NC Department of Transportation Releases Draft 10-Year State Transportation Plan
The plan is the department's funding and construction schedule for transportation projects in the state over the next 10 years
The North Carolina Department of Transportation (NCDOT) has released the state's draft 2018-2027 transportation plan, known as the State Transportation Improvement Program (STIP). The plan is the department's funding and construction schedule for transportation projects in the state over the next 10 years.
"This is the second 10-year plan developed under the Strategic Transportation Investments law passed in 2013," said Acting NC Transportation Secretary Mike Holder. "The law implemented a new process for prioritizing projects based on both data-driven criteria and local input to ensure we are making the best possible use of our resources, and this plan demonstrates that the process is continuing to help meet our most important transportation needs."
The document lists more than 1,400 projects across all transportation modes and in every county throughout the state. The plan includes 61 safety projects and 376 interstate maintenance and bridge projects that are prioritized based on data from technical experts. A breakdown of the projects in the draft plan, as well as changes from the previous STIP, are available at NCDOT.gov/STI.
Projects in the draft plan were selected using the Strategic Mobility Formula established by the Strategic Transportation Investments law. Under this law, projects are evaluated and scored based on a combination of data, local input and other factors such as federal and state funding restrictions, corridor spending caps and the completion of environmental studies and engineering plans.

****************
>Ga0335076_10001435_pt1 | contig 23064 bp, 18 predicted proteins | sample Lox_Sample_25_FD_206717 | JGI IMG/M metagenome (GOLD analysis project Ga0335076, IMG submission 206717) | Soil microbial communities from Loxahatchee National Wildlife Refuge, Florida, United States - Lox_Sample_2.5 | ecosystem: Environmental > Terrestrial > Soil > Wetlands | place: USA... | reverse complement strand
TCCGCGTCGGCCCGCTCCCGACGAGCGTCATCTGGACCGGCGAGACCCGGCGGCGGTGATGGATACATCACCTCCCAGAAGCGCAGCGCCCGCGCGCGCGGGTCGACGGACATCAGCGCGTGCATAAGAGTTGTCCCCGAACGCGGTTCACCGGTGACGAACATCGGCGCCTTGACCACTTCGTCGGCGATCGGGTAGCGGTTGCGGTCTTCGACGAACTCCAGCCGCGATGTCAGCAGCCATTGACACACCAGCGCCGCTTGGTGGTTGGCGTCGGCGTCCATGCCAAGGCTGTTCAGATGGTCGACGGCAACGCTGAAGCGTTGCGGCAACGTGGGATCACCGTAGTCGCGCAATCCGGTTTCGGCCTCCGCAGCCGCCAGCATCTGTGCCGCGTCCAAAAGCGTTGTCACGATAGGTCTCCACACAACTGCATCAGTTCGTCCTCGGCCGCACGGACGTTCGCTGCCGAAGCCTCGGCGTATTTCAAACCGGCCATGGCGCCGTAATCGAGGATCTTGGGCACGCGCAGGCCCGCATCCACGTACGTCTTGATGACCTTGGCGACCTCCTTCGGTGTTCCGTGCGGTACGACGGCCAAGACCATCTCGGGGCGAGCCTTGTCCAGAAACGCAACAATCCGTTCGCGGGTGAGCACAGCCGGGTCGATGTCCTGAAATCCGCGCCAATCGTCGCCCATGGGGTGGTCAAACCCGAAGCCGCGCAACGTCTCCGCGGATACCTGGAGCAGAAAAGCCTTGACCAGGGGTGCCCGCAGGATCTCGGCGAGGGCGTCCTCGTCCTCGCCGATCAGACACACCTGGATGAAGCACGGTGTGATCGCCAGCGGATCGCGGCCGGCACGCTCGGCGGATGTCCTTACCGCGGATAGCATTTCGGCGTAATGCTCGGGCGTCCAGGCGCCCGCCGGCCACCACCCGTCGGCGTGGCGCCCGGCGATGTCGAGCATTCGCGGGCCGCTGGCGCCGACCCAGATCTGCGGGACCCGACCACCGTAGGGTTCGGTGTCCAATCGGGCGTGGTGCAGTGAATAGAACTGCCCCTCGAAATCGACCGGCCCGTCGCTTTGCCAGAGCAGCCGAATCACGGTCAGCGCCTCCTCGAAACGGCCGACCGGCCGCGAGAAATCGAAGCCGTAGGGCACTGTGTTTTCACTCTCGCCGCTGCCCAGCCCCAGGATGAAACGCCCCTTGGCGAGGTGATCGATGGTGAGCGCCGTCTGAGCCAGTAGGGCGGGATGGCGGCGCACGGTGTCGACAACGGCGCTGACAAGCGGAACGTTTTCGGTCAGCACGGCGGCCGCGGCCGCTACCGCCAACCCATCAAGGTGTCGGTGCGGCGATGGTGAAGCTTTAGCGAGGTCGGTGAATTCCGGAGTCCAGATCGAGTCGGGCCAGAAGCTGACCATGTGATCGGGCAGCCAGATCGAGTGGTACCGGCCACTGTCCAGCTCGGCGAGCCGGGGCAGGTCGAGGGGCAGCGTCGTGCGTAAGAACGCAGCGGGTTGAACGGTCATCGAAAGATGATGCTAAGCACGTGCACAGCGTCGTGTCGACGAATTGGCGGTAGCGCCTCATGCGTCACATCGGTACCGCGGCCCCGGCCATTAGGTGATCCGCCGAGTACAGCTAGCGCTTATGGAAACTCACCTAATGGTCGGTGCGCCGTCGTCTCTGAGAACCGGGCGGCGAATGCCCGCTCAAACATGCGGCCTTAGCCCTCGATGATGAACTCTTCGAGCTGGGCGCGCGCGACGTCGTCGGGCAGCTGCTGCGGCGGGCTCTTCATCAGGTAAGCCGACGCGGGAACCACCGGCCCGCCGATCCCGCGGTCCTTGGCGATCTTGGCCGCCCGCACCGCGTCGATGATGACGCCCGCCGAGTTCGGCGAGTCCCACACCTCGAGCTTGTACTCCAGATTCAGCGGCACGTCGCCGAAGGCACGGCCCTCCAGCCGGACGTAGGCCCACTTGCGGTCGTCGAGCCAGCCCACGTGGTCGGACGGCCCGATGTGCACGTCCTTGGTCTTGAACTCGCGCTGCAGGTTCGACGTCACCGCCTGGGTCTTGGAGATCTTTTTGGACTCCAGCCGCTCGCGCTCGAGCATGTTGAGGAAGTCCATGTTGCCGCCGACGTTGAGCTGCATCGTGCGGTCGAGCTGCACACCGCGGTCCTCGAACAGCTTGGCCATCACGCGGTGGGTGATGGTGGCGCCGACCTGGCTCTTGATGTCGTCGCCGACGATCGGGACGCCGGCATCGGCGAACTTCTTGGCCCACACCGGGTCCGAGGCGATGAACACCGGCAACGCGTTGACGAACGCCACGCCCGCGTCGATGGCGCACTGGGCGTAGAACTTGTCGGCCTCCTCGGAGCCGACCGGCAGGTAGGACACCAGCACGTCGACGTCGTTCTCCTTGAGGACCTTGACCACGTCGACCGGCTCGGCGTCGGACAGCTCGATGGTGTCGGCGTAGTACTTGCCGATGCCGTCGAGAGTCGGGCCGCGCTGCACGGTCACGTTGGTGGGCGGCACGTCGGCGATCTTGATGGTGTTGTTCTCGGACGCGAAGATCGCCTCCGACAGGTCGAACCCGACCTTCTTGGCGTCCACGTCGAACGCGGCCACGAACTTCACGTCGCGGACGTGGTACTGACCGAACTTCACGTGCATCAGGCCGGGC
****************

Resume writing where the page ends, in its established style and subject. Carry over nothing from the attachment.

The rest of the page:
The Strategic Mobility Formula funds projects in three categories: statewide mobility, regional impact and division needs. Statewide project scores are based entirely on data-driven criteria. Regional project scores are based on 70 percent data and 30 percent local input. Division project scores are based on 50 percent data and 50 percent local input.
Projects that did not score high enough to be funded at the statewide level rolled over to the regional level to be considered for funding. Projects that did not make the list for regional-level funding could still be considered at the division level. This cascading aspect of the process helps ensure that local input plays an important role in prioritizing projects for funding.
The department will hold a public comment period this spring to seek input on the draft plan. The state Board of Transportation is expected to approve the final 2018-2027 STIP in June.
The department's 10-year plan is updated every two years using this process. Projects scheduled into the first five years of the plan are considered committed and will not be reevaluated, but projects in the final five years of each 10-year plan will be prioritized again for inclusion in the next plan.